Editor’s note: This post was updated on June 30, 2020, after the Supreme Court ruled in the Espinoza v. Montana Department of Revenue case.
The U.S. Supreme Court today ruled that Montana unconstitutionally prevented public dollars from following students to private schools — potentially creating a landmark decision on the separation of church and state in public education. (Read the full opinion here.)
The justices heard arguments Jan. 22 in Espinoza v. Montana Department of Revenue. As Education Week’s Evie Blad summed it up, “The case has been closely watched by advocates who hope to expand the use of publicly funded voucher and tax-credit scholarships. And it’s being watched by education groups that oppose such programs, fearing they will siphon away tax dollars that would be better spent on public schools.”
Thirty-seven states — including Montana — have added so-called “Blaine Amendments” to their constitutions, prohibiting public dollars from going directly to religious institutions. In some states, programs like tax-credit scholarships have been set up to circumvent Blaine Amendments. In those instances, money that would have otherwise gone to public coffers is redirected to cover students’ costs at private or parochial schools.
That was the premise of the case decided this week by the Supreme Court. Among the questions justices raised during oral arguments: Who’s the “affected party” if states aren’t allowed to use tax-credit scholarships? Is it the parents seeking a religious school for their kids, the parochial schools who benefit from the funding, or the taxpayers who want to see their dollars used for that purpose?
In 2015, Montana passed a law allowing tax credits for individuals who donated to private school scholarship funds. The Montana Supreme Court struck down the law, arguing that it violates the separation of church and state. The plaintiff in the Supreme Court case is Kendra Espinoza, the mother of two children enrolled at a private Christian school who wanted the benefit of the scholarship program.
Potential Effects on School Choice
As NPR’s Nina Totenberg explained, the Supreme Court decision on Espinoza “could dramatically alter the line separating church and state.” The New York Times’ Erica Green outlined the potential for a “watershed moment” in the nation’s broader debate over school choice. And U.S. News & World Report’s Lauren Camera framed the looming decision as having “seismic implications not just for states and their public school systems but also for the fate of the Trump administration’s No.1 education priority: a $5 billion tax credit scholarship. It could also serve to cement the president in the good graces of his important evangelical Christian base ahead of the 2020 election, or not.”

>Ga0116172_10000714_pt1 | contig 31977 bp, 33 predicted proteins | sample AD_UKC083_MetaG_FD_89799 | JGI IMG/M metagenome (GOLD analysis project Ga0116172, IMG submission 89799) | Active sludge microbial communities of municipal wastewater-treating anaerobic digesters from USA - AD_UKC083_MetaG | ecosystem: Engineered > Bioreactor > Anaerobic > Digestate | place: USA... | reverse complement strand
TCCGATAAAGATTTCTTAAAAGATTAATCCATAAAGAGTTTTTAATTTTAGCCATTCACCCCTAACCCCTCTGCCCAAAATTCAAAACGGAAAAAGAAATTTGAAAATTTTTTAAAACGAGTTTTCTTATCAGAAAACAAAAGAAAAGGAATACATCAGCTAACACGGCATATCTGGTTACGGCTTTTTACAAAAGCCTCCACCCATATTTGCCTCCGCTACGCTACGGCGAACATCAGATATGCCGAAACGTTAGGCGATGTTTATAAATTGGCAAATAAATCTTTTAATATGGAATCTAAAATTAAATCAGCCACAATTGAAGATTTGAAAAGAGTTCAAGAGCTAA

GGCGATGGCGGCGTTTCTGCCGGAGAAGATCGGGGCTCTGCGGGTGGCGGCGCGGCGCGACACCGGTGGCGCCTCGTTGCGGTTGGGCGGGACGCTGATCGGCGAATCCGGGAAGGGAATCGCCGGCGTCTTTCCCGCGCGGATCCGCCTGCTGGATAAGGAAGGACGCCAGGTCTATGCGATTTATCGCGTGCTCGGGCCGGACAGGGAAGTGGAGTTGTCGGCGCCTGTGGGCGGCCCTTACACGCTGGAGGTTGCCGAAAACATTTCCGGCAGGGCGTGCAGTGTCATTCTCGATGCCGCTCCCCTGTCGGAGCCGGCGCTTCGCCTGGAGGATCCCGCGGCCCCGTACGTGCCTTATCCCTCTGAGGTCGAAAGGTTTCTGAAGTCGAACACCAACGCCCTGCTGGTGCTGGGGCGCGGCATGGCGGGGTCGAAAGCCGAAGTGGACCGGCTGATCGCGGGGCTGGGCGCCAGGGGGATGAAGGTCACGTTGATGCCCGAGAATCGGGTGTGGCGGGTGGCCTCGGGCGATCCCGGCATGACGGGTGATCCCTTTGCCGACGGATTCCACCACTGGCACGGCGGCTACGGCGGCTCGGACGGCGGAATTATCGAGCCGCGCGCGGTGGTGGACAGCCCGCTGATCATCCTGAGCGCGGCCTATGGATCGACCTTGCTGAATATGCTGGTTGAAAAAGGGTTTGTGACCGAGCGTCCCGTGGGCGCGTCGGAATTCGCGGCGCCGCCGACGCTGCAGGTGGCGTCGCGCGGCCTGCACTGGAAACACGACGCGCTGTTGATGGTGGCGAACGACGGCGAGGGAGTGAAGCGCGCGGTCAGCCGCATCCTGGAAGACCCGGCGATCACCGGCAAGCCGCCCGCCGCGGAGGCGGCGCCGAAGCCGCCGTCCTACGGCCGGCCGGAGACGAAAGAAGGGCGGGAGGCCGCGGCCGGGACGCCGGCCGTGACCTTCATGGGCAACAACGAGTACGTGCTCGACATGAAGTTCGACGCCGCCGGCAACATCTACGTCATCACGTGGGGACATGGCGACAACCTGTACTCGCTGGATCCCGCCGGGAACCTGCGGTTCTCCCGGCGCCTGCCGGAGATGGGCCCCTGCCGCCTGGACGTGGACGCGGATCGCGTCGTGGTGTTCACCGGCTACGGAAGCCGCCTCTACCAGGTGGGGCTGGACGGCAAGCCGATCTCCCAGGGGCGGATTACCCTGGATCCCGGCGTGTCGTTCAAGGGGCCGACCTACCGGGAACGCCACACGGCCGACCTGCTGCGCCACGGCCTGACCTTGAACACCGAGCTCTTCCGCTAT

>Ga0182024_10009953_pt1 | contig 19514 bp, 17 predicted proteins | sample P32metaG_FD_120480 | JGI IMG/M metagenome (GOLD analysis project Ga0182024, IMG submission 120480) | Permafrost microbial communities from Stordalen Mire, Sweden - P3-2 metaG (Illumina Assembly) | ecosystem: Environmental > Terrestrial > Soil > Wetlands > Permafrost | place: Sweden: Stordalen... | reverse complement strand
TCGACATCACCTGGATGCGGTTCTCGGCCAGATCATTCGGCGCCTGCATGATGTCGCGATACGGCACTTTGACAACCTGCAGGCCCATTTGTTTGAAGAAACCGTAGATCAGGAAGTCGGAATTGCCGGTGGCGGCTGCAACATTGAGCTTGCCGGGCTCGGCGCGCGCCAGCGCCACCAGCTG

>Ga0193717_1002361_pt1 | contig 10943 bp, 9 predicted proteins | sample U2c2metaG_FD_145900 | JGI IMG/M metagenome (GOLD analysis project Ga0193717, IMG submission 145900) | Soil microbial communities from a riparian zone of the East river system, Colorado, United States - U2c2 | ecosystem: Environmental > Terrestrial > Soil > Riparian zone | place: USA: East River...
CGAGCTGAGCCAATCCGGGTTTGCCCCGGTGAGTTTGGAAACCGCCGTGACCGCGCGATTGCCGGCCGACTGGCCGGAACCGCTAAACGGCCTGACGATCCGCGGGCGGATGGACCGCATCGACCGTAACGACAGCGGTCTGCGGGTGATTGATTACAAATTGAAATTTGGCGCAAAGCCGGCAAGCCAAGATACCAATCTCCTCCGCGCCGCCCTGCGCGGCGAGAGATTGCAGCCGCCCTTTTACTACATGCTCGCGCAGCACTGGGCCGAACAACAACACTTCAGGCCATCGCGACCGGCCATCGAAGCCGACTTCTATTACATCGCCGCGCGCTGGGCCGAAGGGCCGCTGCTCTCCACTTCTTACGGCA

But don’t expect a sudden flood of new voucher programs as a result of a decision in the plaintiff’s favor, as reporting by Chalkbeat’s Matt Barnum and Kalyn Belsha indicates. “States that wanted to have a voucher law have already adopted voucher laws,” Kevin Welner, a professor at the University of Colorado who is critical of vouchers, told Chalkbeat. “Those horses are already out of the barn.”
Local reporters — especially those living in one of the states with Blaine Amendments — can dig into this story by offering their readers and listeners a quick explainer of how the Supreme Court decision might impact school choice in their communities. Among the questions to ask: How many students are actually taking part in voucher and scholarship programs? Who are they, and what factors led those families to select private schools instead of enrolling in a local public school? Who’s monitoring the academic progress of students who opt for scholarships and vouchers? In Indiana, as Chalkbeat reported, students in the state’s voucher program who opted for private over public schools actually saw their test scores drop in math.
For more background, Education Week’s Mark Walsh provides important historical context on prior Supreme Court rulings on religious school funding, and biographical tidbits about U.S. Rep. James G. Blaine of Maine, who introduced his failed amendment to Congress in 1875. EWA looked at tax credit scholarships and voucher programs at our 2017 National Seminar. You can read a writeup of that session here. U.S. Education Secretary Betsy DeVos discussed her support for a proposed $5 billion federally funded voucher program at EWA’s 2019 National Seminar (she has a front-row seat for the Supreme Court arguments). And NPR’s Cory Turner discusses his investigation into voucher programs in this 2017 episode of the EWA Radio podcast.